Shelves were barren in the store. With the rush at major food retailers, distributors just aren’t coming to restock, Salyers said. The bread man hadn’t been in a week, she said. When the milk came, he had no milk, she said.
“I don’t know what we’re going to do in two weeks,” she said, tearing up.
Across the street at One Stop, shelves were full of canned goods — eggs, bread and milk, not so much. Owner Birkham Singh said business is doing fine, despite folks being “scared a little a bit.”
“We don’t have that much gathering here, it’s people coming in and out,” he said. “We don’t have dine-in here, it’s people coming in and picking up stuff.”
While the bread man has been able to deliver a little bit to the store, Singh said he tries to get what he can “here and there.”
“I’m not trying to make money on it at this point,” Singh said. “I’m just trying to make sure it’s here. The last time the bread man was here, he had no bread. So I grabbed some from Sam’s (Club) so I can have a little here for people.”
Singh continued, “This is a country store, people don’t want to drive 10 miles for bread. People will call from home and ask, ‘Do you have bread? Do you have milk? Eggs, you know?’ Eggs have a two-item limit at stores now, so there’s a problem. Here, I put a limit on one carton here.”
For the time being, eggs aren’t a major concern at Tipton’s Bakery in Ashland. Owner Tammy Tipton-Vogelson said on a slow week, the cake and sweet treat shop goes through between 60 and 90 dozen of eggs a week. On a busy week, it can be up to 120 cartons.
“We get our stuff from a distributor in Michigan, so we did flip out a little bit on Tuesday because we got nothing. No eggs on the truck. We panicked, so I called Portsmouth Valley foods and got 120 dozen from them,” she said.
Tipton-Vogelson continued, “If we’re in a pinch, we’ll buy some eggs from stores, but we’re not competing with consumers for eggs at Kroger. If we did, they’d be really mad at us.”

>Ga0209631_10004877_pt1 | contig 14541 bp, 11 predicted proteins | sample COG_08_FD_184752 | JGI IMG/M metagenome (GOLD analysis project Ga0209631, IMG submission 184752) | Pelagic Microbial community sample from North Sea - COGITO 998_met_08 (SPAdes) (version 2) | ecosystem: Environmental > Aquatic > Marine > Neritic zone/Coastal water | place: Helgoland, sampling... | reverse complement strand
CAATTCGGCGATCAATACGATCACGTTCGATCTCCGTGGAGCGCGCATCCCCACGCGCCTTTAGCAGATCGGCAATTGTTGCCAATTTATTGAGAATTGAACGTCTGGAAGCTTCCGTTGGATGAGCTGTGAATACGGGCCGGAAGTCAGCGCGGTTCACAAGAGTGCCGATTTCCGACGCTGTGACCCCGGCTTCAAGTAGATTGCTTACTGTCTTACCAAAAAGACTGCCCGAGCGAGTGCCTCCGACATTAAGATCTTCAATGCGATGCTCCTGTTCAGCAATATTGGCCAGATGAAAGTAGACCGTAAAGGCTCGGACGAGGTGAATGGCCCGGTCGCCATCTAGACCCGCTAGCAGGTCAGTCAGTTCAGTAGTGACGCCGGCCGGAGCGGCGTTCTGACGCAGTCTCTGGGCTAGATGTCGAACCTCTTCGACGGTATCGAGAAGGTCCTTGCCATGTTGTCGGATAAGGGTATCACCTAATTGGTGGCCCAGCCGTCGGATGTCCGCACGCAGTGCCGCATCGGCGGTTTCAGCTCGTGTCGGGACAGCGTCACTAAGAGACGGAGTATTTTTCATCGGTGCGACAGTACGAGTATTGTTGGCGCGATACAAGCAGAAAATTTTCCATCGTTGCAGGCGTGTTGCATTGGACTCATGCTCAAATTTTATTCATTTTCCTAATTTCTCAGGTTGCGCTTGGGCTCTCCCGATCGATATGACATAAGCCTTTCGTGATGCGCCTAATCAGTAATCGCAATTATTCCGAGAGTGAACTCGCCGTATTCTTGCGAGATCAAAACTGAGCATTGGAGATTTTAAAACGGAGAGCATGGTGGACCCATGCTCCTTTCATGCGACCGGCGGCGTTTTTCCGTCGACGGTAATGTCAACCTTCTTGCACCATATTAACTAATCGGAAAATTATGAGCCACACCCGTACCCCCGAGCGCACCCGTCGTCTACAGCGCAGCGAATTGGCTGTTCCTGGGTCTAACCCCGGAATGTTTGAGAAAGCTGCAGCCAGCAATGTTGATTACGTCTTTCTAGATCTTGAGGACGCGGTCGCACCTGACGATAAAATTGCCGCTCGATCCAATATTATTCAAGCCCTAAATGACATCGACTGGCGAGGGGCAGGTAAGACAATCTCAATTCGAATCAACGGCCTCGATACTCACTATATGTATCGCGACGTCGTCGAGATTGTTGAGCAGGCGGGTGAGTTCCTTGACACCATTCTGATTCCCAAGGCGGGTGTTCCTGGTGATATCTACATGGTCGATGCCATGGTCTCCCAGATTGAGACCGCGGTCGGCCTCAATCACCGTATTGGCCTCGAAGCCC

Despite the rush for essentials, Tipton-Vogelson said orders for cakes are still coming in. The volume of orders have dwindled, however the amount of items per order have increased, according to the owner. While business is a concern in these times, Tipton-Vogelson said she is more concerned about the health of the public and her family.
“We have to be really careful because my husband is sick. So I stay in the back as much as possible, so I don’t want to have a lot of contact with the customers, which I normally do,” Tipton-Vogelson said. “I don’t want to take something home to him, because he is very, very sick. He would not survive the virus.”
While the store has reduced its ready to sell treats, cookies and pastries are still in its cases. In order to protect everyone’s health, Tipton-Vogelson said customers can call ahead before they pick up an order and have it brought out to their cars.
“We’re also asking people if they can, to leave their families outside, because a lot of times we have four or five people come in,” Tipton-Vogelson said. “We’re hoping to keep the number of people coming down to prevent the virus from spreading.”
Back at White’s Meat Market, Wright isn’t as worried about the virus as he is other people.
“I just hope it don’t get too out of hand,” Wright said. “That’s my main concern, that people don’t start roughing and shooting.”
Added Spears: “Everybody’s got kids, everybody’s got family they want to feed.”